If the attribute and the description matched, and we witnessed the thing itself being loving, then naming it a “loving” thing would be correct. But if the thing itself is nowhere to be found, how can we deduce that it has a loving nature or acts in accordance to what we call love? We can’t falsify that claim, because it’s mainly a claim about nothing until we can examine the thing itself and see for ourselves.
At any rate, that’s the problem which believers need to overcome with regard to ostensible attributes.
Continuing on, Sheridan complains that
The fact is that the Christianity of today shares no substantial identity with the Christianity of medieval Europe or the Roman Empire, not to mention the Jewish religion of the Old Testament.
Randal disagrees, however, and informs, “I think you’re focusing on non-essential changes.”
But not really. Christianity has changed quite substantially over the course of history. I don’t even know why Randal would feel compelled to deny this, but he does. He goes on to say Christians share a underlying unity in the conviction that God sent his Son to offer a fallen world the way to reconciliation.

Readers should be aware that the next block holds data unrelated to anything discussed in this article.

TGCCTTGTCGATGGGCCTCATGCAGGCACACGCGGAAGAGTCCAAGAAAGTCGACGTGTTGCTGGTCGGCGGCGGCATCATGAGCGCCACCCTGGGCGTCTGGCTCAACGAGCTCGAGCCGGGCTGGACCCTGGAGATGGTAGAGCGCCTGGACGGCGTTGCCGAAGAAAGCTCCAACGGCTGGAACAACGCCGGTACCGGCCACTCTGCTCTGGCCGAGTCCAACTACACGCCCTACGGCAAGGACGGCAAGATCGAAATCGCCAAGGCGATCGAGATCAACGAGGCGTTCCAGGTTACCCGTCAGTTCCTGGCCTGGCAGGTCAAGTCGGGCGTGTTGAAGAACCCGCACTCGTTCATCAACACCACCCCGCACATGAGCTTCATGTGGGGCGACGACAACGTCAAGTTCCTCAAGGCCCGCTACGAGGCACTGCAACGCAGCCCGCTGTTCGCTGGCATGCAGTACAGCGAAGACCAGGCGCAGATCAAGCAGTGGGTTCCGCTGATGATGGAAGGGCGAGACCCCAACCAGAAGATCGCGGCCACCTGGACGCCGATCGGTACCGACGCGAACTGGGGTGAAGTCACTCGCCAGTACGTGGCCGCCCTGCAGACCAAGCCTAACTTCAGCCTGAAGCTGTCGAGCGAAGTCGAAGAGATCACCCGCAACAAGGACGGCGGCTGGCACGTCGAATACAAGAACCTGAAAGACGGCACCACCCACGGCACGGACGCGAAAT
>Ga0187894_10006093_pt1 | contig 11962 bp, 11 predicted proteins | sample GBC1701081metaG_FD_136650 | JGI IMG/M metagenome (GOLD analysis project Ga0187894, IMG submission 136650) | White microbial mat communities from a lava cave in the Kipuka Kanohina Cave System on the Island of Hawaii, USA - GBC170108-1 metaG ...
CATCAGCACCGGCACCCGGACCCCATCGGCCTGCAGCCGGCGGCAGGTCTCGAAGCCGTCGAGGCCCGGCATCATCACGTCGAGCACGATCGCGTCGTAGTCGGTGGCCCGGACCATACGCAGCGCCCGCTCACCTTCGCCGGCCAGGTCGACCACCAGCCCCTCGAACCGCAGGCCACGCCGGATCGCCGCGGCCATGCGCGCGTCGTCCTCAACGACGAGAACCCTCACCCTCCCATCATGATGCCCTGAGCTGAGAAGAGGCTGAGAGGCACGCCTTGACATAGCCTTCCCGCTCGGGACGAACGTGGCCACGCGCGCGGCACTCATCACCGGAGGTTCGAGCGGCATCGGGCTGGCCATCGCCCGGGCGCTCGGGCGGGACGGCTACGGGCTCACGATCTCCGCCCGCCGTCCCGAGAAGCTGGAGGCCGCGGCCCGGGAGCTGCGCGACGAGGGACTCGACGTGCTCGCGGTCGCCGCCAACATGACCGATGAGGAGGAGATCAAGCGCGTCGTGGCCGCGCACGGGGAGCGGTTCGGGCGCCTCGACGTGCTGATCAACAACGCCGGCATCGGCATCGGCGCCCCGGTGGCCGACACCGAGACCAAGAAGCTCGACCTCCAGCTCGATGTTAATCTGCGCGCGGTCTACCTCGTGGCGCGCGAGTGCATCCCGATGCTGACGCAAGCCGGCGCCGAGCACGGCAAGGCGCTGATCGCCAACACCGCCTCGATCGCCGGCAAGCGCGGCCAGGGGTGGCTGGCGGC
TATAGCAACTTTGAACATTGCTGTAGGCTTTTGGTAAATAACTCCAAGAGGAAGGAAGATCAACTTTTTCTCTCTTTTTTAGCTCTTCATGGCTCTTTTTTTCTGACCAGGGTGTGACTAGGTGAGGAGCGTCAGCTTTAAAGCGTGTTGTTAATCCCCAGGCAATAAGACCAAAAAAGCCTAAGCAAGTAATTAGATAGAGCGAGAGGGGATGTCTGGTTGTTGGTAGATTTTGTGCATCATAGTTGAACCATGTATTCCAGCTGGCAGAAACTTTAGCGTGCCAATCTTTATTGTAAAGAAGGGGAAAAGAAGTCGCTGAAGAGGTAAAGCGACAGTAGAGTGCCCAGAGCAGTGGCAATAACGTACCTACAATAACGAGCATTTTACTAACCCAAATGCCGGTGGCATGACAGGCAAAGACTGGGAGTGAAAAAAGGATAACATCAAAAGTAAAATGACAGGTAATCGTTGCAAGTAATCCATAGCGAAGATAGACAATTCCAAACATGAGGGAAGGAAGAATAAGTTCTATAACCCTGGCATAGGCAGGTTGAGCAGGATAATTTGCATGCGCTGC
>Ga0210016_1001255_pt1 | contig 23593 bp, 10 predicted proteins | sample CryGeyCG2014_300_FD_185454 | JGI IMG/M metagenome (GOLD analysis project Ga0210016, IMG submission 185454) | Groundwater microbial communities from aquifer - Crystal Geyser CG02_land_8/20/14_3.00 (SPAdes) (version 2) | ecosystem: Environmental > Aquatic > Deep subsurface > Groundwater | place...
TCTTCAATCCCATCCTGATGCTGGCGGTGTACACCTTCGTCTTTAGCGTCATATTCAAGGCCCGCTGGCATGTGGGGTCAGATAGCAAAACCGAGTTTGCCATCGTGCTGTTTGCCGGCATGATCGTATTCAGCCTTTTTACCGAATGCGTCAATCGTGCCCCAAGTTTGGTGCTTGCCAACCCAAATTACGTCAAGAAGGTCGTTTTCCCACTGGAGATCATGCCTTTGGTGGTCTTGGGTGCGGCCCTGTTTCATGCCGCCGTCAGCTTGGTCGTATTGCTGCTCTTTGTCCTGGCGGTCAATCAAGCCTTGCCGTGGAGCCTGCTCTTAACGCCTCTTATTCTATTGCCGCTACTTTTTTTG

Well, yes, this is the conviction of most modern Christians. But I am less interested in proclamations of faith than simple, down to earth, demonstrations, and it seems Randal has none.
Before this chapter comes to a close, Randal espouses:
Whatever Christian theologians may do in their theories is, in principle, nothing different from what scientists do in their theories.
As no sound but for the noise of crickets overcame the entire fucking planet, I didn’t know whether to laugh or cry. This is one of the most ridiculously absurd quotes I’ve ever read. Almost to the point of being offensive—at least to scientists. Needless to say I shouldn’t have to explain why—but I will. Theology is the study of, you guessed it, nothing! Thomas Jefferson didn’t want it taught in universities, John Adams called it a sham, and Thomas Paine said it was the profession of fools. I couldn’t agree more. And let’s not pretend theology is philosophy, because it’s not even on the same playing field. That’s not to say serious philosophers cannot dabble in theology, but theology is really a dried, shriveled up field of study that hasn’t ever yielded any fruit—none—whatever.
Most thinking people will give themselves an atomic level face-palm after having read that quote, and I’m sorry to have subjected it to you, but really, that’s the type of thinking we’re dealing with here. If we all survive the nuclear winter though, we might just have enough life left in us to go onto the next chapter.
In chapter 11 we come to The Swedish Atheist and the Scuba Diver.